As a child, sitting in Kyteler’s Inn in Kilkenny munching Tayto crisps, I never knew that Dame Alice Kyteler’s father hailed from Flanders. Nor did I know that Kilkenny’s renown as the cradle of design and craft may be due to Flemings. Indeed there were at least two migrations from Flanders, one in the 1300s and another towards the end of the sixteenth century. The earlier group (artificers and traders – fullers, cooks, brewers and weavers of linen and wool) once lived in a townsland which became known as Flemingstown, or ‘the town of the Flemings’. This townsland, together with Englishtown and Irishtown, eventually forms the now hidden footprint for the current City of Kilkenny. The latter group were also artificers, skilled in fine manufacturing and embroidery and they made tapestry, carpets and cushions for the occupants of Kilkenny Castle and other nobility and wealthy denizens. Up to this day it is the home of Kilkenny Design and the HQ of the Design and Crafts Council of Ireland, as well as a great brewing city with Smithwick’s and Kilkenny ale!
Growing up and playing traditional board games each Christmas (including my favourite, Cluedo, of course), I never realised that most of these are made by a Belgian company just down the road from where we lived. I never knew then that, one day, I would be honoured to present my letters of credence to the Belgian King, himself a reader of Ulysses, and, yes, in a real Royal Palace, one not dissimilar from the gleaming photos in the book that I had pored over as I lay on the carpet of our good front room as a small child, trying to imagine places I had never been and people I had never met. I never knew either that one day I would get the chance to dance a waltz (no, not Riverdance, despite being asked…) in Buckingham Palace, or that one balmy evening in Bangkok I would have my photograph taken with that very Princess, now Queen, when we were both there to attend the first Asia Europe Summit. That same Queen stood with our then President, Mary McAleese, and Belgium’s then King Albert, to inaugurate the Island of Ireland Peace Park in Messines on 11 November 1998, the year of the Good Friday Agreement which brought peace to our island. Belgium, at the heart of Europe, and a country which has suffered and learned so much from the ravages of war, has provided us with a shared, inclusive and respectful space where we can explore and honour all of our identities and all of our histories and the memories which had also fallen victim to war. This year, on 7 June, we will mark the fifteenth anniversary of the Peace Village, which provides accommodation for visitors to the Peace Park, and where I hope to plant a tree to mark the significant contribution of Belgium, and indeed Europe, to the peace process, which remains an ongoing, vital and living commitment for us all. And we will continue to tell all of our human stories, not to remember divisions but to inspire us to overcome them.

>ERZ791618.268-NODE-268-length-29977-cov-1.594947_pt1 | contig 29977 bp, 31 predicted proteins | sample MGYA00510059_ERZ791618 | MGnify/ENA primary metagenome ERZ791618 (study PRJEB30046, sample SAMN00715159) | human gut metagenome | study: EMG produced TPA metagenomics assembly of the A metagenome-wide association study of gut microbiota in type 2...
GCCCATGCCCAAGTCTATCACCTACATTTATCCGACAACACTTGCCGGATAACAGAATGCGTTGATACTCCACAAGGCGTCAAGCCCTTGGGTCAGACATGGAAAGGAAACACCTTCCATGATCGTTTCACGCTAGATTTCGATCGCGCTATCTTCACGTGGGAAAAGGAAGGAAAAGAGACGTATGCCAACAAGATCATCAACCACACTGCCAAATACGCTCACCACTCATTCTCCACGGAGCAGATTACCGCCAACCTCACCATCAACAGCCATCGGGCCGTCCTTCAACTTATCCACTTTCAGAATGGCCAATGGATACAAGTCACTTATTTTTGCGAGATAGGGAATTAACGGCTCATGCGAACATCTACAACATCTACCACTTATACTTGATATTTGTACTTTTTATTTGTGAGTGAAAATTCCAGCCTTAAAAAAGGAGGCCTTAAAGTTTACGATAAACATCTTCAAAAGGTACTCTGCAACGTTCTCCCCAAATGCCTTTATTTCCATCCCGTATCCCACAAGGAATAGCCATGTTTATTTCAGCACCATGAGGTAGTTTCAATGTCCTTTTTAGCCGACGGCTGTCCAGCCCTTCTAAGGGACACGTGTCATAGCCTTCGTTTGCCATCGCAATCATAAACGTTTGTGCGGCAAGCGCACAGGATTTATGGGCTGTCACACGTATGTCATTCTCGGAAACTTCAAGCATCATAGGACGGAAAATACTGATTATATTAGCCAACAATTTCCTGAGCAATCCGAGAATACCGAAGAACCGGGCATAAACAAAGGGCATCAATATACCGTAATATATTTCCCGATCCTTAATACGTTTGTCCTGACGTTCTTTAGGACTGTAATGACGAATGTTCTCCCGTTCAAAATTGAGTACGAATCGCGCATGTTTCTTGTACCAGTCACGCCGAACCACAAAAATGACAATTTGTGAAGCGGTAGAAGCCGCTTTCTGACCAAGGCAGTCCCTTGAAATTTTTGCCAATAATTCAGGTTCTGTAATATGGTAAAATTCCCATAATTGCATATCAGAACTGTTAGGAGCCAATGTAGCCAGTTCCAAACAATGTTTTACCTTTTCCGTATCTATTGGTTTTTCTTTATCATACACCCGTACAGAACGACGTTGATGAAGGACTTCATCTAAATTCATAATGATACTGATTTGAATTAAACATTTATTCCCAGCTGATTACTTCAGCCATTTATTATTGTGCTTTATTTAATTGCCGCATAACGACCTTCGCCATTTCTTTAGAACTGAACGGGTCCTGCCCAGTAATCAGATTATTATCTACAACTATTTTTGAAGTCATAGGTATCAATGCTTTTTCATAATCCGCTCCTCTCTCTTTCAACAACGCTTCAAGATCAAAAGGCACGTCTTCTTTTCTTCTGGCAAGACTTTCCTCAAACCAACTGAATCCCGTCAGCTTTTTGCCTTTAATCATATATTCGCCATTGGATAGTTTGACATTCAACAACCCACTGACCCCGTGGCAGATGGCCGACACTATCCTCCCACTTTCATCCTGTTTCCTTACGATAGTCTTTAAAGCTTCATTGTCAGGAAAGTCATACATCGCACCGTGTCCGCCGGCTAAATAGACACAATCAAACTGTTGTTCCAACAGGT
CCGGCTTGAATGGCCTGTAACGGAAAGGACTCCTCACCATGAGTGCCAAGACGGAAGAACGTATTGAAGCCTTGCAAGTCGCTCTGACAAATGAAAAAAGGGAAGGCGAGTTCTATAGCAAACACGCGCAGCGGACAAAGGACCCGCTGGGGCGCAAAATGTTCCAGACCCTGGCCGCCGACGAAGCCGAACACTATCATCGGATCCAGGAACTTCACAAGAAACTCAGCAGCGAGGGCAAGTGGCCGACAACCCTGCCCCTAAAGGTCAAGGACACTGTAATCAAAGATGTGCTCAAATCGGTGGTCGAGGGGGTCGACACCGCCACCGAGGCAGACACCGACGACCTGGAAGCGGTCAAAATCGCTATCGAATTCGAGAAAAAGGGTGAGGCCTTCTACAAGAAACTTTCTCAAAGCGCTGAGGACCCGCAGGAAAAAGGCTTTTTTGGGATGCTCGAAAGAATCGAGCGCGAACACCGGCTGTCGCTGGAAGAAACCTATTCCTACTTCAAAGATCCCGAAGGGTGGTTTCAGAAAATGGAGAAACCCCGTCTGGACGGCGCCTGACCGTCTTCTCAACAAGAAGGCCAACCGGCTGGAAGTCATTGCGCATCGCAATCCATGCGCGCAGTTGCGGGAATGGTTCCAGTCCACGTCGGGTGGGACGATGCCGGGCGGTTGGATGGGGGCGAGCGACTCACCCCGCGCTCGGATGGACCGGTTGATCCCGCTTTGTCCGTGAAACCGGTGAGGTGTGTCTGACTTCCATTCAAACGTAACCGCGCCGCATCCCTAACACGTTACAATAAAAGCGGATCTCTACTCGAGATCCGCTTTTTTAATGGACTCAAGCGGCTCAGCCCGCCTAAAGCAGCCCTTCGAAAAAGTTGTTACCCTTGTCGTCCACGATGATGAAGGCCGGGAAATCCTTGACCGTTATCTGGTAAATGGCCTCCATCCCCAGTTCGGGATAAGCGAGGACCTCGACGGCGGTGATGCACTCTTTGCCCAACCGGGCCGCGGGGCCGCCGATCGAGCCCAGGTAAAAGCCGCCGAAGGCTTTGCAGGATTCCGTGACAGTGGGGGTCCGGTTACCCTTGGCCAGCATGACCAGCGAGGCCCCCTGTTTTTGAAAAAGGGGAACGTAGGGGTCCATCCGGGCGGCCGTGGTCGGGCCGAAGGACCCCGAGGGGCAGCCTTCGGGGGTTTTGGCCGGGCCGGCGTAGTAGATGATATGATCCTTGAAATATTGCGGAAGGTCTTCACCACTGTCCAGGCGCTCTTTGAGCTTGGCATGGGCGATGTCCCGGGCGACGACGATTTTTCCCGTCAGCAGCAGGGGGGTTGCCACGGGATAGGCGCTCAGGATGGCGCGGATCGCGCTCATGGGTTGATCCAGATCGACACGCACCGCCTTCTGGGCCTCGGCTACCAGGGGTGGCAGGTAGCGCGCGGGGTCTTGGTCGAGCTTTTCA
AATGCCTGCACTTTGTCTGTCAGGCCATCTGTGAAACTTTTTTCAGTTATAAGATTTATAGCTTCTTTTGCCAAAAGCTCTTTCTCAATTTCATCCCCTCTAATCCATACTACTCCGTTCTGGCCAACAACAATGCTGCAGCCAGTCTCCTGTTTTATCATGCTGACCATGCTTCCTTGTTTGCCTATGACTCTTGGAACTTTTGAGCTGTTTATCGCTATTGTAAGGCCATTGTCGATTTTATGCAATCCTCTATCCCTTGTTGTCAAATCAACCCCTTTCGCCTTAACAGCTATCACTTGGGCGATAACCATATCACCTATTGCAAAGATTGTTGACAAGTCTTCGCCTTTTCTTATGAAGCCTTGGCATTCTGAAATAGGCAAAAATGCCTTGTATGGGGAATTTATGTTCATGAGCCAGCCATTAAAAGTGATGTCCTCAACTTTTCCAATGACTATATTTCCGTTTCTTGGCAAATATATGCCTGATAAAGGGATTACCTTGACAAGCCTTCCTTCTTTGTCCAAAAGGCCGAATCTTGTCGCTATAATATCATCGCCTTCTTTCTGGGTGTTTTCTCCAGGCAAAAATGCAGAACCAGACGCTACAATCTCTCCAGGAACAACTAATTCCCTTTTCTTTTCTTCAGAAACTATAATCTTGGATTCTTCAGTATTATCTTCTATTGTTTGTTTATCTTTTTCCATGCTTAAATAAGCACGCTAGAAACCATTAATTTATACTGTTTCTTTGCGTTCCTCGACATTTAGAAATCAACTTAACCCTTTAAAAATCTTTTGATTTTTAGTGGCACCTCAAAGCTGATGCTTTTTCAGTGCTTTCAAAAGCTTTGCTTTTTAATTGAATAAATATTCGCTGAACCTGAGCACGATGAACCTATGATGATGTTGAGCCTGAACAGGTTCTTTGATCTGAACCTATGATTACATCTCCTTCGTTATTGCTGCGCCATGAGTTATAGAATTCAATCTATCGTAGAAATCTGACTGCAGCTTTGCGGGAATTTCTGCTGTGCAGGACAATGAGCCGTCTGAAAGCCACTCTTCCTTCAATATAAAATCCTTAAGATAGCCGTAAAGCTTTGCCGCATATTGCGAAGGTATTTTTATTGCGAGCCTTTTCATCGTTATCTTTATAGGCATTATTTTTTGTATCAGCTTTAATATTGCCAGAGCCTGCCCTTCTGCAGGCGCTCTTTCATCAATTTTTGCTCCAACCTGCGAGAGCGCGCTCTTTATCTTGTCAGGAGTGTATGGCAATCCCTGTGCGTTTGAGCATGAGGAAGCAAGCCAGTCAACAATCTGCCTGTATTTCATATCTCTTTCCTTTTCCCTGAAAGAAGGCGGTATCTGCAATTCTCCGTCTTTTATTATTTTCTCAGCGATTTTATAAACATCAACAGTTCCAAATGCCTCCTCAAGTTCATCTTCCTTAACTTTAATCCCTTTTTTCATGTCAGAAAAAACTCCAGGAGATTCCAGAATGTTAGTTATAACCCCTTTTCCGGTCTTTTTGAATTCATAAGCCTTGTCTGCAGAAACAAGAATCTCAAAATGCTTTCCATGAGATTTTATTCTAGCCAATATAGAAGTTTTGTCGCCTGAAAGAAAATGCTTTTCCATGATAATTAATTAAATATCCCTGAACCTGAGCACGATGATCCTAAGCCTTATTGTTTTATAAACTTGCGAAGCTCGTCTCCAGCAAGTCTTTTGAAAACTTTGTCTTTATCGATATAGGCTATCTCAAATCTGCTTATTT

So, the little girl that lost herself in books, like Alice in Wonderland or (the even better story, I believe) Through the Looking Glass, surfaced to find herself in Europe, and beyond. And that, I firmly believe, is where imagination, and collections of texts in whatever format, just like this one, can transport us, thanks to the work of EFACIS, Dr Hedwig Schwall and the brilliant Irish writers whose words illuminate the page. I hope you enjoy the journey within this text and that you will find your own path of discovery and learning and joy, in Europe and in the world, for it is only by going beyond and through the looking glass that we can ever truly see, ourselves, the world and the possibilities of our place within it, how we can play our own small part in adding to the story and find, as Eavan Boland says so eloquently in her one of her final poems, a region for ourselves.